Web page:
08192017Headline:

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Jamie Sheller
Jamie Sheller
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Debate Rages About Avandia Risks

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According to confidential government reports obtained by the New York Times, the diabetes drug Avandia is linked to heart attacks and heart failure. The New York Times reports that the confidential government report recommends that Avandia be removed from the market. Avandia is also known as rosiglitazone, and is manufactured by GlaxoSmithKline. There is currently a debate within the FDA about the future of Avandia. Some officials argue that there is a safe alternative and that Avandia should be withdrawn, while others believe that the research is contradictory and that doctors and patients should continue to have Avandia as an option.

Though the Avandia disagreement is years old, it was recently brought to a head by "a new clinical trial and a Senate investigation that concluded that GlaxoSmithKline should have warned patients earlier of the drug’s potential risks." Avandia used to be one of the world’s best-selling drugs. But sales dropped in 2007, after an FDA warning which was based on a study suggesting that Avandia harmed the heart. The FDA accepted the recommendation, to keep Avandia on the market, of an independent committee of experts, even though the committee found that Avandia might increase the risk of heart attack.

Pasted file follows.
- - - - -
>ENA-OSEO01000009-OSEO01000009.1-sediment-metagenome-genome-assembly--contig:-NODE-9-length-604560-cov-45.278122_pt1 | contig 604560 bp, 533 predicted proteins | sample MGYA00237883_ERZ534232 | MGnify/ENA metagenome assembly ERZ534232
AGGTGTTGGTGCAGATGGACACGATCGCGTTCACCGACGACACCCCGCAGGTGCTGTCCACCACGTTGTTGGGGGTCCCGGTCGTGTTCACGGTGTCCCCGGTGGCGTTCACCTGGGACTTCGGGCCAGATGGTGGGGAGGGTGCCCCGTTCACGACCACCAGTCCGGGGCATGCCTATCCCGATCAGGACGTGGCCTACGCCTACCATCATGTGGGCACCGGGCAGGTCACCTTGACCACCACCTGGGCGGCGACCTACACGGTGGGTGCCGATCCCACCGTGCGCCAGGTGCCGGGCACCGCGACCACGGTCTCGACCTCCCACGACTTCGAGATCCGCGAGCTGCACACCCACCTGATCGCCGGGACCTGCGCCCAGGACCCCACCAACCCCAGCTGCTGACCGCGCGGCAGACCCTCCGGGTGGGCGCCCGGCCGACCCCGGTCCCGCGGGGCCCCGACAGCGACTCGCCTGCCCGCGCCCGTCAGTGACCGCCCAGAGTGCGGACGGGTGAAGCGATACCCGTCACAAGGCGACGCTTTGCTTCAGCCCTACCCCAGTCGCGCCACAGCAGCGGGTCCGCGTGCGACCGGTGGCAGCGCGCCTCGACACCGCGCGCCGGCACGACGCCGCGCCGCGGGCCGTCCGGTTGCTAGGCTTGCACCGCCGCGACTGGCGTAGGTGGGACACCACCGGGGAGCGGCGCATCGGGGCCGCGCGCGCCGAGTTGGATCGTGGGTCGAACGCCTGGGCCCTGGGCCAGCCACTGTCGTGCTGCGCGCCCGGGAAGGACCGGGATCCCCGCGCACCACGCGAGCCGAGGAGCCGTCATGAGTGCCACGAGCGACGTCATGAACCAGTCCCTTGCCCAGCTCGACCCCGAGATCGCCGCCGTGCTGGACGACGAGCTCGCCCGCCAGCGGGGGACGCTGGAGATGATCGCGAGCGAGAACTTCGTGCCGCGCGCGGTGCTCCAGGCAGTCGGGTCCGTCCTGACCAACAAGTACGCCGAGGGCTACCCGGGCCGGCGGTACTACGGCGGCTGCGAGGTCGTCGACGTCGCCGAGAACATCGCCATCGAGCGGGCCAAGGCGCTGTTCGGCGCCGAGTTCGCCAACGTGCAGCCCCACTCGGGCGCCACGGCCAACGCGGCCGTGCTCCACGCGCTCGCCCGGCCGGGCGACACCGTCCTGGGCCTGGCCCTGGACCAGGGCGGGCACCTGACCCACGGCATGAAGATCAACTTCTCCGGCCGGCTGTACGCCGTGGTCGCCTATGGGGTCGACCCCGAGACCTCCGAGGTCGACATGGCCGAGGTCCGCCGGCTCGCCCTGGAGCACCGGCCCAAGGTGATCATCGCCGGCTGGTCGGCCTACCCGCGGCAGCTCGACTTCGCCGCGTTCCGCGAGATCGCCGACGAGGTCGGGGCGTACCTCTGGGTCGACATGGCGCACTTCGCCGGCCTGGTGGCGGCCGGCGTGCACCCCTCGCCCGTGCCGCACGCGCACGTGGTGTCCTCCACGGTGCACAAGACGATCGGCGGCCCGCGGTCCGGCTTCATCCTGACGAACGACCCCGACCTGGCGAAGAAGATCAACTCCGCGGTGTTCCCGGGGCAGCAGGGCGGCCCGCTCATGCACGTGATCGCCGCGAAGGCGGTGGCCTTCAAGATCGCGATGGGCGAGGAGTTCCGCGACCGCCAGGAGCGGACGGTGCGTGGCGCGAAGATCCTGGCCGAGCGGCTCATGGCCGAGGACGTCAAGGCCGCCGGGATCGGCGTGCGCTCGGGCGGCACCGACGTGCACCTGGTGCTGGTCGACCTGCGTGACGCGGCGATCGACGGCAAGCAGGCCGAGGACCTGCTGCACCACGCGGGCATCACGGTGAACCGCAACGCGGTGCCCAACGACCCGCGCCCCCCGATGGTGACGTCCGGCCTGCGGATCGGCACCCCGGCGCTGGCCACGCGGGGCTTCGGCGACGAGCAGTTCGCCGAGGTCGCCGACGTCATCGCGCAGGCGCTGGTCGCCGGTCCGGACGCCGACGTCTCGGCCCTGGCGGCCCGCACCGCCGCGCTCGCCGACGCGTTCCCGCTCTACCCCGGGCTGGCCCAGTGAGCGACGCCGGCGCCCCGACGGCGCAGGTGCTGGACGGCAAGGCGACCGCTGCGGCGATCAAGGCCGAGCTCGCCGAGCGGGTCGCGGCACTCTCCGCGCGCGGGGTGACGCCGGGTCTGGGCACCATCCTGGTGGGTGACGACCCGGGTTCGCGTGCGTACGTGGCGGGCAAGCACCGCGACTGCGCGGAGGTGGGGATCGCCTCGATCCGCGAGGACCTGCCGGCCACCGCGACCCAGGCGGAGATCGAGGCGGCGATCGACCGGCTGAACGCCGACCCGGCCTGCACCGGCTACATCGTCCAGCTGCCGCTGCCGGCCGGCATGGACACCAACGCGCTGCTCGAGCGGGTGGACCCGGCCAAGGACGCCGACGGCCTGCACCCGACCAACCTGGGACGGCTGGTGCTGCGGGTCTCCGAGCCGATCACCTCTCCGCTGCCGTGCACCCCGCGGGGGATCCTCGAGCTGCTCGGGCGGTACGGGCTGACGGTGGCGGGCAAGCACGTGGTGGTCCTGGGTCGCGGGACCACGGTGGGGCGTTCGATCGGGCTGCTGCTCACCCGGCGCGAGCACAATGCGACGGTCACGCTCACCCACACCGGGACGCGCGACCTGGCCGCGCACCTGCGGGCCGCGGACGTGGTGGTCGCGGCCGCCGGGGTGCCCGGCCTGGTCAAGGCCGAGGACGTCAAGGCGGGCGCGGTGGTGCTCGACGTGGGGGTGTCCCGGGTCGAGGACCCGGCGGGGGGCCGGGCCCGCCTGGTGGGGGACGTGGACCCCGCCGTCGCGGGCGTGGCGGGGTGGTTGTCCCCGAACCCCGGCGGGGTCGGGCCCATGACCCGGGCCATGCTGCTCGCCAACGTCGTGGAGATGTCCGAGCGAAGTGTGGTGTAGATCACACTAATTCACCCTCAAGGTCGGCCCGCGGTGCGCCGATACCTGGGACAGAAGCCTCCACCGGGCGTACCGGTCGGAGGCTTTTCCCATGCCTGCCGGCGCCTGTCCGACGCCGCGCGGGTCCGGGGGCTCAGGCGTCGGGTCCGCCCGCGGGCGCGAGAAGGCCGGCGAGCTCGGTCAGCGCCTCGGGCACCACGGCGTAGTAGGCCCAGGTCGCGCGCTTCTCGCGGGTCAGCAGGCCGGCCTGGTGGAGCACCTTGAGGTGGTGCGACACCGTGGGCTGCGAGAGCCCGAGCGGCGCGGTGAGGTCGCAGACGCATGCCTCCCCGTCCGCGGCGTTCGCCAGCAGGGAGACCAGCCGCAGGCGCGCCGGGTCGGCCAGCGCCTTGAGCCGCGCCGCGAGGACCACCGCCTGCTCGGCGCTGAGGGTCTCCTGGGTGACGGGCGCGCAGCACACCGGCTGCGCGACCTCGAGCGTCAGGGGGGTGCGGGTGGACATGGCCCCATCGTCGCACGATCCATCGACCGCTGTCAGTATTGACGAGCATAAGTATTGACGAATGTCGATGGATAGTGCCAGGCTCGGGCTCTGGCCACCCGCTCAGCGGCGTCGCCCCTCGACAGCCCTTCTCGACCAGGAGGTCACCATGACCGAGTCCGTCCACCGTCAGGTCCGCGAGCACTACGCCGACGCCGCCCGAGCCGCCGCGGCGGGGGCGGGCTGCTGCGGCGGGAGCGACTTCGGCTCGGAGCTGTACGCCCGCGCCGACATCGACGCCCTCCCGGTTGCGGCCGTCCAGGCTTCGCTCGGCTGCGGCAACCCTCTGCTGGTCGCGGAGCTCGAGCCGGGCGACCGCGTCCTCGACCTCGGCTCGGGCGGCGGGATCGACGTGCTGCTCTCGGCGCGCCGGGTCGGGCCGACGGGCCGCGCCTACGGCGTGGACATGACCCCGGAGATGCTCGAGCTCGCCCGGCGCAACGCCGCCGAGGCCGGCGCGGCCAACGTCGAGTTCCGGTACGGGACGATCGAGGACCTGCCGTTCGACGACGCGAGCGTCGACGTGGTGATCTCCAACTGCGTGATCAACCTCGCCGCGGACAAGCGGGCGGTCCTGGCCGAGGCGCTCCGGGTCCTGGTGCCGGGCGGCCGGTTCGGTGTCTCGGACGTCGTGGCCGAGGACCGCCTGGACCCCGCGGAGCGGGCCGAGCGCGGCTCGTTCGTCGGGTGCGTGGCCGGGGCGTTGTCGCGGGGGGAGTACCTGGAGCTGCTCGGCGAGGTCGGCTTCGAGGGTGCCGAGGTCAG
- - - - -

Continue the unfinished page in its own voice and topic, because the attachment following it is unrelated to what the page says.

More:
The results of the Senate investigation into Avandia are expected to be released to the public this week. According to the Senate inquiry, GlaxoSmithKline abused the public trust by failing to warn patients of Avandia’s deadly risks. GlaxoSmithKline disagrees with the findings of the Senate investigation.

If you used Avandia and developed heart problems, contact Sheller, P.C. The lawyers at Sheller, P.C. have a long history of successfully representing people who have been injured by defective medications. Sheller is currently handling cases of Avandia injury.

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  1. M. CAWDERY says:
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    I have been following this drug and others which have dubious adverse reaction records such as the statins. BAYCOL, a statin and VIOXX were drugs that had to be taken off the market because they killed.

    A more recent problem is the flu and swine flu vaccinations which have recently been examined by the Cochrane Collaboration. Their comments were devastating. Of the 75 studies they examined only one was a randomised control trial. This was too statistically underpowered to provide any valid conclusions. The remaining studies were observational and the data provided was of very poor quality.
    Medicine based on EVIDENCE – My foot!